Why 1.5 times IQR? Why not 1 or 2 or any other number?

This 1.5 IQR rule comes in use for the situation when you have to calculate outliers

IQR = Q3 - Q1

To detect the outliers using this method, we define a new range, let’s call it decision range, and any data point lying outside this range is considered as outlier and is accordingly dealt with. The range is as given below:

Lower Bound: **(Q1 - 1.5 * IQR)**Upper Bound: **(Q3 + 1.5 * IQR)**

Any data point less than the *Lower Bound or* more than the *Upper Bound* is considered as an outlier.

But the question is: *Why only 1.5 times the IQR? Why not any other number like 1 or 2?*

Well, as you might have guessed, the number (here 1.5, hereinafter *scale* ) clearly controls the sensitivity of the range and hence the decision rule. A bigger scale (i.e using 2) would make the outlier(s) to be considered as data point(s) while a smaller one (i.e. using 1) would make some of the data point(s) to be perceived as outlier(s). And we’re quite sure, none of these cases is desirable.

Now to understand why 1.5 is optimum and it ensures the above the logic remains we will go through the following discussion

If we assume the data to have gaussian or normal distribution (even if it is not then we can use central limit theorem to propose that multiple sampling of data is done to get gaussian distribution) then following things holds true

- About 68.26% of the whole data lies within one standard deviation (
**<σ**) of the mean (μ), taking both sides into account, the pink region in the figure. - About 95.44% of the whole data lies within two standard deviations (
**2σ**) of the mean (μ), taking both sides into account, the pink+blue region in the figure. - About 99.72% of the whole data lies within three standard deviations (
**<3σ**) of the mean (μ), taking both sides into account, the pink+blue+green region in the figure. - And the rest 0.28% of the whole data lies outside three standard deviations (
**>3σ**) of the mean (μ), taking both sides into account, the little red region in the figure.**And this part of the data is considered as outliers**. - The first and the third quartiles,
*Q1*and*Q3*, lies at**-0.675σ**and**+0.675σ**from the mean, respectively. (this is an important piece of information which will use later on so please remember it - also you can use these 2 links to check the validity of this pointer

Now we will calculate the lower and upper bound for outlier detection in terms of σ using different scales values - 1,2 and 1.5

Scale = 1

```
Lower Bound:
= Q1 - 1 * IQR
= Q1 - 1 * (Q3 - Q1)
= -0.675σ - 1 * (0.675 - [-0.675])σ
= -0.675σ - 1 * 1.35σ
= -2.025σ
Upper Bound:
= Q3 + 1 * IQR
= Q3 + 1 * (Q3 - Q1)
= 0.675σ + 1 * (0.675 - [-0.675])σ
= 0.675σ + 1 * 1.35σ
= 2.025σ
```

So, when *scale* is taken as 1, then according to IQR Method any data which lies beyond **2.025σ** from the mean (μ), on either side, shall be considered as outlier. But as we know, upto **3σ** , on either side of the μ ,the data is useful. So we cannot take *scale = 1* , because this makes the decision range too exclusive, means this results in too much outliers. In other words, the decision range gets so small (compared to **3σ** ) that it considers some data points as outliers, which is not desirable.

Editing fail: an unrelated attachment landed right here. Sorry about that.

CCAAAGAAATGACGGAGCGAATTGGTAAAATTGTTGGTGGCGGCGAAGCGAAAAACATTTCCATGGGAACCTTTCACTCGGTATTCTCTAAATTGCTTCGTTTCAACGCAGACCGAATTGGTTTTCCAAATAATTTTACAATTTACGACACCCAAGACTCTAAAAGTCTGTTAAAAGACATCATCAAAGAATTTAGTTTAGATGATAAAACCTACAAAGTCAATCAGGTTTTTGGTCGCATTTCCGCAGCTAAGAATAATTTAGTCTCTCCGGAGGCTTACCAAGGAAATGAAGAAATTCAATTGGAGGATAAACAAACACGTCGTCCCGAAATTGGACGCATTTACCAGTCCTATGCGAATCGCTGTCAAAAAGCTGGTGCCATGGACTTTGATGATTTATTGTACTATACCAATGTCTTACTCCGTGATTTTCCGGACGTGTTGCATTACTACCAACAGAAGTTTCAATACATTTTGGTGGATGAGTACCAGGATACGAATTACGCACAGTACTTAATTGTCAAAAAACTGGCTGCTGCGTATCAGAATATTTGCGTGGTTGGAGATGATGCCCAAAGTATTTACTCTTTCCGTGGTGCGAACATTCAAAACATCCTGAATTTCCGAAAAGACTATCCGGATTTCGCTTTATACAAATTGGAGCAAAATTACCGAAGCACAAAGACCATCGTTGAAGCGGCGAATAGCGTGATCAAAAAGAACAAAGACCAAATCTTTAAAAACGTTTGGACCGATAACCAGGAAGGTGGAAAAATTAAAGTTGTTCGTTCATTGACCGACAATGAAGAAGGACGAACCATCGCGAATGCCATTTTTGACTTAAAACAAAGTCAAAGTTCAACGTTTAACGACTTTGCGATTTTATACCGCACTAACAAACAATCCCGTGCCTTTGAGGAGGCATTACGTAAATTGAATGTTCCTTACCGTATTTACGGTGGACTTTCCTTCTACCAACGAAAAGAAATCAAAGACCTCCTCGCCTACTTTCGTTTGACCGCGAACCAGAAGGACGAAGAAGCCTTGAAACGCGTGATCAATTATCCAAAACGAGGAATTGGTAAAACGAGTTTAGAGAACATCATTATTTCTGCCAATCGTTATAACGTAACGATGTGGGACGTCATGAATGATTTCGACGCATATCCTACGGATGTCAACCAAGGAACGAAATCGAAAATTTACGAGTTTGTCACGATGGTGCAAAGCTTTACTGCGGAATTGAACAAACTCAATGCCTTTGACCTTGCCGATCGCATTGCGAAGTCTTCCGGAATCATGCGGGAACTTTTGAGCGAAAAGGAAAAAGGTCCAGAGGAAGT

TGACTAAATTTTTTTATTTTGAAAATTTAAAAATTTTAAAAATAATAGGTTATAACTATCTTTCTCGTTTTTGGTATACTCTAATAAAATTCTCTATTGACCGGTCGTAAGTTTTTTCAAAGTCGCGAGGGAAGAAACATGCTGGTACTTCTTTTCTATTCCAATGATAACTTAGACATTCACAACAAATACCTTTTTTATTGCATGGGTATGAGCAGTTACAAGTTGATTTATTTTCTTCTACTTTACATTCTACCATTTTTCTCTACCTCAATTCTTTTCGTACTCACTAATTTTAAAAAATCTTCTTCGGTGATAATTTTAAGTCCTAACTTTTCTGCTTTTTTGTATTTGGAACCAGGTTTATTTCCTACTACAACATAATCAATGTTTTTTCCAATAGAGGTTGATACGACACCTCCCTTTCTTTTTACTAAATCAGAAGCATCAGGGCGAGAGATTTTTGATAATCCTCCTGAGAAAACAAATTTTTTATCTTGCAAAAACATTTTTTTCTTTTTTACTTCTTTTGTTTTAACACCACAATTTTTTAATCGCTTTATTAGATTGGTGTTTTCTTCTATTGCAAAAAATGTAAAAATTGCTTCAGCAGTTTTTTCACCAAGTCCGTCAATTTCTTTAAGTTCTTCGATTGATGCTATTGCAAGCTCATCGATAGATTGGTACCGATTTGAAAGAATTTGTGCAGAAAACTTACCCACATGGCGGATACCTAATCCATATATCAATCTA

Scale = 2

```
Lower Bound:
= Q1 - 2 * IQR
= Q1 - 2 * (Q3 - Q1)
= -0.675σ - 2 * (0.675 - [-0.675])σ
= -0.675σ - 2 * 1.35σ
= -3.375σ
Upper Bound:
= Q3 + 2 * IQR
= Q3 + 2 * (Q3 - Q1)
= 0.675σ + 2 * (0.675 - [-0.675])σ
= 0.675σ + 2 * 1.35σ
= 3.375σ
```

So, when *scale* is taken as 2, then according to IQR Method any data which lies beyond **3.375σ** from the mean (μ), on either side, shall be considered as outlier. But as we know, upto **3σ**, on either side of the μ ,the data is useful. So we cannot take *scale = 2*, because this makes the decision range too inclusive, means this results in too few outliers. In other words, the decision range gets so big (compared to **3σ**) that it considers some outliers as data points, which is not desirable either.

Scale = 1.5

```
Lower Bound:
= Q1 - 1.5 * IQR
= Q1 - 1.5 * (Q3 - Q1)
= -0.675σ - 1.5 * (0.675 - [-0.675])σ
= -0.675σ - 1.5 * 1.35σ
= -2.7σ
Upper Bound:
= Q3 + 1.5 * IQR
= Q3 + 1.5 * (Q3 - Q1)
= 0.675σ + 1.5 * (0.675 - [-0.675])σ
= 0.675σ + 1.5 * 1.35σ
= 2.7σ
```

When *scale* is taken as 1.5, then according to IQR Method any data which lies beyond **2.7σ** from the mean (μ), on either side, shall be considered as outlier. And this decision range is the closest to what Gaussian Distribution tells us, i.e., **3σ**. In other words, this makes the decision rule closest to what Gaussian Distribution considers for outlier detection, and this is exactly what we wanted.

If we would consider the scale to be 1.7 then we would get exactly the outlier at **3σ** distance but 1.5 is chosen because it is convenient number and it shows some kind of a balance between the extreme values of scales between 1 and 2.